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The Crab-Nebula - Stock Image

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The Crab Nebula is the most famous and conspicuous known supernova remnant. It was noted on July 4, 1054 A.D. by Chinese astronomers as a new or "guest star". It was visible in daylight for 23 days, and 653 days to the naked eye in the night sky.

The nebulous remnant was discovered by John Bevis in 1731. Charles Messier independently found it on August 28, 1758, when he was looking for comet Halley on its first predicted return, and first thought it was a comet. It was the discovery of this object which caused Charles Messier to begin with the compilation of his catalog.

This nebula was christened the "Crab Nebula" on the ground of a drawing made by Lord Rosse about 1844.

The nebula consists of the material ejected in the supernova explosion, which has been spread over a volume approximately 10 light years in diameter, and is still expanding at the very high velocity of about 1,800 km/sec. The filaments are apparently the remnants from the former outer layers of the former star.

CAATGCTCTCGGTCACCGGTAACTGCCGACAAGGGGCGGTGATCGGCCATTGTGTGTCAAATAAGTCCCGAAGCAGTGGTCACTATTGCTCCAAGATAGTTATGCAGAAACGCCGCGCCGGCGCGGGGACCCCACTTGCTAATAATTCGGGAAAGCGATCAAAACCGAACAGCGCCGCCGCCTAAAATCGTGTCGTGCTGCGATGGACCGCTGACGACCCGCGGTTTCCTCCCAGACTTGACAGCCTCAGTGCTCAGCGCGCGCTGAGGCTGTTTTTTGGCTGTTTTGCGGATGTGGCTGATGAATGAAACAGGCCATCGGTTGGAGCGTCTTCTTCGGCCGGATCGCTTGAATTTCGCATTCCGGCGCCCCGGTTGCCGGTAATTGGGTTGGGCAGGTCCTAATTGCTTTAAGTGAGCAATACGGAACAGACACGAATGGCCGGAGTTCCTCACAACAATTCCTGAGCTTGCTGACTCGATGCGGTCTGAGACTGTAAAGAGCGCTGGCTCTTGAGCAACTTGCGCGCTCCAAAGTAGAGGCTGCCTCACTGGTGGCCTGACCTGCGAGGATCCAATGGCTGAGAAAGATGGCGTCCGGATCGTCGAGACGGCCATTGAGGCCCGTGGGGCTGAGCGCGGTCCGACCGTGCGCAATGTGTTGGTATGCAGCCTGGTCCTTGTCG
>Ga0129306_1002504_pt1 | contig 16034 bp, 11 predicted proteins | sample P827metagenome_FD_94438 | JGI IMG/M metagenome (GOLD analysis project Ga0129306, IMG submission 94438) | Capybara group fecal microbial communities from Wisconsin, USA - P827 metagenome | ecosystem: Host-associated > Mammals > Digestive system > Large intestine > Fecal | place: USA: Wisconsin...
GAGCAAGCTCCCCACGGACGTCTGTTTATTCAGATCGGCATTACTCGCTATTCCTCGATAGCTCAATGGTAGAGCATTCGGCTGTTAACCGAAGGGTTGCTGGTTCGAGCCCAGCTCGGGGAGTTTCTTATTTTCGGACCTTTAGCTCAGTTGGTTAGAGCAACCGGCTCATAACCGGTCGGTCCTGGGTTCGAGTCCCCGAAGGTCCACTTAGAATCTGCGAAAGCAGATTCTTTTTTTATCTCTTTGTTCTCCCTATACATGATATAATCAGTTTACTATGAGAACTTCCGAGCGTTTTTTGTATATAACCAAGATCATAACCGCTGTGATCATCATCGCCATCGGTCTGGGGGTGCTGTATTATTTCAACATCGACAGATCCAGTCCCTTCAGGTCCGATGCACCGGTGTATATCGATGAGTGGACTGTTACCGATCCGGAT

The Crab Nebula can be found quite easily from Zeta Tauri, the "Southern Horn" of the Bull, which can be easily found ENE of Aldebaran.

The nebula can be easily seen under clear dark skies, but can equally easily get lost in the background illumination under less favorable conditions. M1 is just visible as a dim patch in 7x50 or 10x50 binoculars. With a little more magnification, it is seen as a nebulous oval patch, surrounded by haze. The amateur can verify Messier's impression that M1 looks indeed similar to a faint comet without tail in smaller instruments.

Image taken with a Canon EOS 20Da camera and a professional Astro-CCD-Camera in prime focus of a professional reflector-telescope at 1290mm f/5.1. Exposure time is 75 minutes for the RGB-color and 200 minutes for the luminance-channel.

This is a very very deep and real image, so the "noise" in background is no noise, these are very dim stars again. The image is not overprocessed and sharp.
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